Adopt a line of code: The makers of Miro have a unique funding model

The multiplatform video downloader-and-viewer combo formerly known as Democracy Player is taking a cue from Sally Struthers and offering you, the Windows or Mac or Linux viewer at home, the opportunity to adopt a line of code in their software. "If enough of our users adopt lines of Miro code," says co-founder Nicholas Reville, "we can create an organization that is funded from the bottom-up and not dependent on the top-down."

Miro's parent organization, the Participatory Culture Foundation, has received grants for its work over the years from the Mozilla Foundation, the Open Source Application Foundation (Mitch Kapor's project), the Knight foundation, and similar celebrants of open source and open democracy. Times being what they are, the funding's not what it once was, and so in the wake of its recent Miro 2.0 release (which, according to Reville, tripled the product's user base) the PCF is thinking creatively about funding its creativity.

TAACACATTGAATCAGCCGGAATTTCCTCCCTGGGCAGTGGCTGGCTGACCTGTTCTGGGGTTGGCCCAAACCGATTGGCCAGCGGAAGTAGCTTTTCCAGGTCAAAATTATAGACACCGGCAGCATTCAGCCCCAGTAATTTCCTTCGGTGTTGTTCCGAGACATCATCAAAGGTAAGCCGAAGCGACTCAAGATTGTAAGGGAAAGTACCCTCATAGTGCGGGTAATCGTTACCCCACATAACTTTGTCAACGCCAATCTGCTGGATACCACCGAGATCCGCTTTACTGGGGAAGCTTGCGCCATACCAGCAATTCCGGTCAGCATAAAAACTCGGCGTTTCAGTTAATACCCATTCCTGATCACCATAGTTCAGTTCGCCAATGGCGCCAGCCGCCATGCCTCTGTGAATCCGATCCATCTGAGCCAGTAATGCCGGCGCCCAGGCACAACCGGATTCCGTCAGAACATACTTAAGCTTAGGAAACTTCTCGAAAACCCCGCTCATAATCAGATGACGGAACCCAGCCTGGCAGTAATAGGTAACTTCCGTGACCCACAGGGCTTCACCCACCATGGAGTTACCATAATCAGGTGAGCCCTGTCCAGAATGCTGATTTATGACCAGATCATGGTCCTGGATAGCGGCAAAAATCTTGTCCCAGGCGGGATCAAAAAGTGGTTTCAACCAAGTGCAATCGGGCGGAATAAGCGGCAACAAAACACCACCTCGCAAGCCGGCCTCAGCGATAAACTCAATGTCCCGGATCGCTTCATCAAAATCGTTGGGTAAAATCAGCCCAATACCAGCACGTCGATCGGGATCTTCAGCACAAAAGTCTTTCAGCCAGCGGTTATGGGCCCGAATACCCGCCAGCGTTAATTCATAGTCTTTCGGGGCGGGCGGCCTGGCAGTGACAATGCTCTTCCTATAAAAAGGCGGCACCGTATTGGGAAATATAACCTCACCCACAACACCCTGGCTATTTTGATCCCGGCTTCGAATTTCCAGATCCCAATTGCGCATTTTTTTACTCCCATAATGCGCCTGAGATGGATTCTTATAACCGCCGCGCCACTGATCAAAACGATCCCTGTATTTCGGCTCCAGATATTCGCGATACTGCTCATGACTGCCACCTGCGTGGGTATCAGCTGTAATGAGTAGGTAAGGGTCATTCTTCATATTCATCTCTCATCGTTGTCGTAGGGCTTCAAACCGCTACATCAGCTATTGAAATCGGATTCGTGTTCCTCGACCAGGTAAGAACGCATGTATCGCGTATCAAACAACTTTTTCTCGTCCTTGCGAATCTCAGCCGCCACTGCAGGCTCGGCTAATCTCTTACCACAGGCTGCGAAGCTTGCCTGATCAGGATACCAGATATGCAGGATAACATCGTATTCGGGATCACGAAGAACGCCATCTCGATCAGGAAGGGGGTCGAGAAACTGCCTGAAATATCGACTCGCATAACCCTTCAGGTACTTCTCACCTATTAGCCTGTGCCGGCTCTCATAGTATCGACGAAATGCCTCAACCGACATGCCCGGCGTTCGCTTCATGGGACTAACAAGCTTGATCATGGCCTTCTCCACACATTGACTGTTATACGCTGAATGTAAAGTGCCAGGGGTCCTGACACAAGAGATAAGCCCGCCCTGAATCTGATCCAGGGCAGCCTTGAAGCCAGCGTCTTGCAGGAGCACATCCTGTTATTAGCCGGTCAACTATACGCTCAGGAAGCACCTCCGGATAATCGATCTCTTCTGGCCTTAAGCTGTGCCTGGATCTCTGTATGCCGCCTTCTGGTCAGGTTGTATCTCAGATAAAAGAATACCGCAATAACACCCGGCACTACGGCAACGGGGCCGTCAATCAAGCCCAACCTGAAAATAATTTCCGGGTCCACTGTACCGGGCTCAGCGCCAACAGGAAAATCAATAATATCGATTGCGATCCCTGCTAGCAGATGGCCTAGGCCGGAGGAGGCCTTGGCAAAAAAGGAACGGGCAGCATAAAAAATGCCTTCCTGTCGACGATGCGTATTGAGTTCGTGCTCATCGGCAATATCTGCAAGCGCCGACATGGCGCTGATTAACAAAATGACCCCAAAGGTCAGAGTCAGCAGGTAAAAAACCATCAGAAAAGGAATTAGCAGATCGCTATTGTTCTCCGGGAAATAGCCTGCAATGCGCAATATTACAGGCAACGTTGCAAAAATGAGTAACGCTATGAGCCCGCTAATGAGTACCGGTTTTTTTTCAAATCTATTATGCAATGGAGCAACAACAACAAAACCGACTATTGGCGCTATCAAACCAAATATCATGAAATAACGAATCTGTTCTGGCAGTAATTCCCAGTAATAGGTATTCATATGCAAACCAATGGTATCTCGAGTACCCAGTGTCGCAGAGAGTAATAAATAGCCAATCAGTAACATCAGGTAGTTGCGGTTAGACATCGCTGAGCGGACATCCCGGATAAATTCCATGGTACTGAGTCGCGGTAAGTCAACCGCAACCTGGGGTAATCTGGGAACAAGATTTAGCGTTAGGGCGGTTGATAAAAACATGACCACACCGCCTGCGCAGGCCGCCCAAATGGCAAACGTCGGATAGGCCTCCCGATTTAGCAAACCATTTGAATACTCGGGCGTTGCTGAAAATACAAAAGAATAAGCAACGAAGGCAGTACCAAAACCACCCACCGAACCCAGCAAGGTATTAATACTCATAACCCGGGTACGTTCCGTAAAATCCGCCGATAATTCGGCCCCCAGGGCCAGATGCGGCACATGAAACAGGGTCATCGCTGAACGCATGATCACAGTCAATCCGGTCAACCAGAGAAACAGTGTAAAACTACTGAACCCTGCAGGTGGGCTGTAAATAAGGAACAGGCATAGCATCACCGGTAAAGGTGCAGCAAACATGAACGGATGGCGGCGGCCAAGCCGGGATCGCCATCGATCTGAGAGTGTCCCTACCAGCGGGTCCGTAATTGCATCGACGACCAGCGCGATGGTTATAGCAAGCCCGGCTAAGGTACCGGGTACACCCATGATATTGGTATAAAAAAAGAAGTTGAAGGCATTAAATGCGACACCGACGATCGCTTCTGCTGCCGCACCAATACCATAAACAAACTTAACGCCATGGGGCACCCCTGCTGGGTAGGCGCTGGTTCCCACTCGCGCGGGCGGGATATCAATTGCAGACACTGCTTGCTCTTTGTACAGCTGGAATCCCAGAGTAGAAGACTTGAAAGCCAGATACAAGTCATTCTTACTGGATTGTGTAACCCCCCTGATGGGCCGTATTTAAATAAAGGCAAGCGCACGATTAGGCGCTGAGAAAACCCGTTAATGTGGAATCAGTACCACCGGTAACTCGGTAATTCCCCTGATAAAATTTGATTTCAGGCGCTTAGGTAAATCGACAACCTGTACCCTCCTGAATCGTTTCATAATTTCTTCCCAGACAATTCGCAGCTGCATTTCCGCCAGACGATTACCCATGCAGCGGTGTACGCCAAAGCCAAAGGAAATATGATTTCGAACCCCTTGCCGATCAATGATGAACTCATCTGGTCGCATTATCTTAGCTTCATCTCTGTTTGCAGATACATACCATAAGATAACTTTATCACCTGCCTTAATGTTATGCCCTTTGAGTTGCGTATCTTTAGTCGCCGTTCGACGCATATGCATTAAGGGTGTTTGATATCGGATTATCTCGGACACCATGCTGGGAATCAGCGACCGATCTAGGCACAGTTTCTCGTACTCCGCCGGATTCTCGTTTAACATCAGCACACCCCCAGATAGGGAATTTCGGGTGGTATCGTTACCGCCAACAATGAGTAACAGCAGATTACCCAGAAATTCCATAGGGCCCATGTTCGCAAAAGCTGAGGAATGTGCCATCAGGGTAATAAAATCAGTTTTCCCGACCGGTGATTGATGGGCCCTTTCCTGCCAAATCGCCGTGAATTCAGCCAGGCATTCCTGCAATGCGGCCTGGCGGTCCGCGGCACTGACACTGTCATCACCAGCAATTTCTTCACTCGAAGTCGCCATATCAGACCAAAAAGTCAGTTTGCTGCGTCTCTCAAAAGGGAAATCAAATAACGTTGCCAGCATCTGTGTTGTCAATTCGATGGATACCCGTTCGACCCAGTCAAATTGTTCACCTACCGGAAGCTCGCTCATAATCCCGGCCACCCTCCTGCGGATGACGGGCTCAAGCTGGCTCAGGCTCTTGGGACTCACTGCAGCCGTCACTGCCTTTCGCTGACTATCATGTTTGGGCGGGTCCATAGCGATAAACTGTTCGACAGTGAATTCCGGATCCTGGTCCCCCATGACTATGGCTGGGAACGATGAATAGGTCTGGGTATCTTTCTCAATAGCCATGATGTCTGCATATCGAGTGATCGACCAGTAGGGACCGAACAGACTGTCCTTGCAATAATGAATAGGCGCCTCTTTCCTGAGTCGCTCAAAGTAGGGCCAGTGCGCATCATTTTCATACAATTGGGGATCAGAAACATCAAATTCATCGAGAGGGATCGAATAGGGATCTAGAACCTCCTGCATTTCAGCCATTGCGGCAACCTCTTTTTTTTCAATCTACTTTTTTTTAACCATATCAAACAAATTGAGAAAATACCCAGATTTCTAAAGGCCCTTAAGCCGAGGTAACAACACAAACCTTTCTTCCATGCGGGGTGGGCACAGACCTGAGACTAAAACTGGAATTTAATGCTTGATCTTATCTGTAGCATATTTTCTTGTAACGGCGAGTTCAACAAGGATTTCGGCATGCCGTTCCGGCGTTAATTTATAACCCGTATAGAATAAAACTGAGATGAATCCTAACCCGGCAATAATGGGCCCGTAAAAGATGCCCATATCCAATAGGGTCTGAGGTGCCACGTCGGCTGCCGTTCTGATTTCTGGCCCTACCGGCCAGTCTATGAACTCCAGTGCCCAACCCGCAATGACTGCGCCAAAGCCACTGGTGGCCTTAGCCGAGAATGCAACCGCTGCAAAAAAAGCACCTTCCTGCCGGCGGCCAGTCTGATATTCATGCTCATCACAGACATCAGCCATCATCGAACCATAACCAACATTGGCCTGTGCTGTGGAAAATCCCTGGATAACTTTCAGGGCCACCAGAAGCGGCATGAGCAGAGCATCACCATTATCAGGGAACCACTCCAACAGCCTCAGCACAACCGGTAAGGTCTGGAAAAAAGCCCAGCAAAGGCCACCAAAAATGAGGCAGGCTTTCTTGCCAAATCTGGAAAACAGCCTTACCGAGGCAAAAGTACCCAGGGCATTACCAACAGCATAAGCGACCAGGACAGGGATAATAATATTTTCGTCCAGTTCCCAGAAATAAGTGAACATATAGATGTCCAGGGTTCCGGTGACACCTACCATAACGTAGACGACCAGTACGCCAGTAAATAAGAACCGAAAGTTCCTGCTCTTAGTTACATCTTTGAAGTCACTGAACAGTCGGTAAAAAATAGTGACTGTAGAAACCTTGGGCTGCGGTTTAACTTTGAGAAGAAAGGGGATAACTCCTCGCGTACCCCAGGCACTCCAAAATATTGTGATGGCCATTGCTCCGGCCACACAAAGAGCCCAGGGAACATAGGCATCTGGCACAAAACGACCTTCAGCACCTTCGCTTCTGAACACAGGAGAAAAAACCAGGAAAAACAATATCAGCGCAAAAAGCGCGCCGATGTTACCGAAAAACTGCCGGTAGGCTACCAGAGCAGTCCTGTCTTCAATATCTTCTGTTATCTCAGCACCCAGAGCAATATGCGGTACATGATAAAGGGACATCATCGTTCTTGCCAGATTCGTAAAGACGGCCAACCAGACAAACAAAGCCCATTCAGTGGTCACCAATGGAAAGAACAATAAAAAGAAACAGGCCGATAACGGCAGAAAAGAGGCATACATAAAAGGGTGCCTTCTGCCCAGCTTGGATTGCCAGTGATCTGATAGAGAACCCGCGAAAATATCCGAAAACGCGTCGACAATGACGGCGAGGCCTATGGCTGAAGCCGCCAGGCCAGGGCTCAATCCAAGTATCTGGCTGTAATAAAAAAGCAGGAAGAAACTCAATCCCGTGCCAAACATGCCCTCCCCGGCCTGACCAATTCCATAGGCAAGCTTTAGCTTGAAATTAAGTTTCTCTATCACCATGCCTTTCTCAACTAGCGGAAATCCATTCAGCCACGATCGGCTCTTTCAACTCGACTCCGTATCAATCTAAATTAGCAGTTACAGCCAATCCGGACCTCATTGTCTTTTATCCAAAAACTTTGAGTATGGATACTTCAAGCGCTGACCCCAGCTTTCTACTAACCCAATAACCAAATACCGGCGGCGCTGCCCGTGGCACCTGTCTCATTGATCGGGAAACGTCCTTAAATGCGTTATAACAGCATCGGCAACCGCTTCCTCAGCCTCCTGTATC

Miro itself combines a player, an RSS reader, and a BitTorrent client. And what does $4 get you? Your code will not write letters home telling you how it's doing in school, but you do get the actual line of code, its name (!) and picture (!!!), a blog widget for showing off the equivalent of a wallet photo, and your name in the credits. Those unfamiliar with reading code are also given the experience of trying to figure it out -- a similar process, your reporter understands, to raising a teenager.

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